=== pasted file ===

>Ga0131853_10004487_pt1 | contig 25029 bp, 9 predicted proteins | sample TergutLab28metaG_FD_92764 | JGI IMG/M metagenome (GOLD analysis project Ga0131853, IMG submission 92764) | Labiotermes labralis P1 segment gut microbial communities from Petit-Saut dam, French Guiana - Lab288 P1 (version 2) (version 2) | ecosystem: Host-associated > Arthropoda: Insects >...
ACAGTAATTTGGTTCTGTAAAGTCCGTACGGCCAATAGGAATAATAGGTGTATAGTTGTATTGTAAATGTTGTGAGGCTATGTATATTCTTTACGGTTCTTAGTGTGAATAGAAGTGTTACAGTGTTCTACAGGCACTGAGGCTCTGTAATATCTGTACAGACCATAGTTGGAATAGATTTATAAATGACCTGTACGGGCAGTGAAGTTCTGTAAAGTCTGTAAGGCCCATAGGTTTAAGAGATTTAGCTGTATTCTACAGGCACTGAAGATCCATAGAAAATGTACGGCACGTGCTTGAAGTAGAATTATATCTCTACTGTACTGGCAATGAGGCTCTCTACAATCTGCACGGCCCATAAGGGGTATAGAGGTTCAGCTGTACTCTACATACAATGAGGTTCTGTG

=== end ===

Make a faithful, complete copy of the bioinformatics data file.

>Ga0131853_10004487_pt1 | contig 25029 bp, 9 predicted proteins | sample TergutLab28metaG_FD_92764 | JGI IMG/M metagenome (GOLD analysis project Ga0131853, IMG submission 92764) | Labiotermes labralis P1 segment gut microbial communities from Petit-Saut dam, French Guiana - Lab288 P1 (version 2) (version 2) | ecosystem: Host-associated > Arthropoda: Insects >...
ACAGTAATTTGGTTCTGTAAAGTCCGTACGGCCAATAGGAATAATAGGTGTATAGTTGTATTGTAAATGTTGTGAGGCTATGTATATTCTTTACGGTTCTTAGTGTGAATAGAAGTGTTACAGTGTTCTACAGGCACTGAGGCTCTGTAATATCTGTACAGACCATAGTTGGAATAGATTTATAAATGACCTGTACGGGCAGTGAAGTTCTGTAAAGTCTGTAAGGCCCATAGGTTTAAGAGATTTAGCTGTATTCTACAGGCACTGAAGATCCATAGAAAATGTACGGCACGTGCTTGAAGTAGAATTATATCTCTACTGTACTGGCAATGAGGCTCTCTACAATCTGCACGGCCCATAAGGGGTATAGAGGTTCAGCTGTACTCTACATACAATGAGGTTCTGTG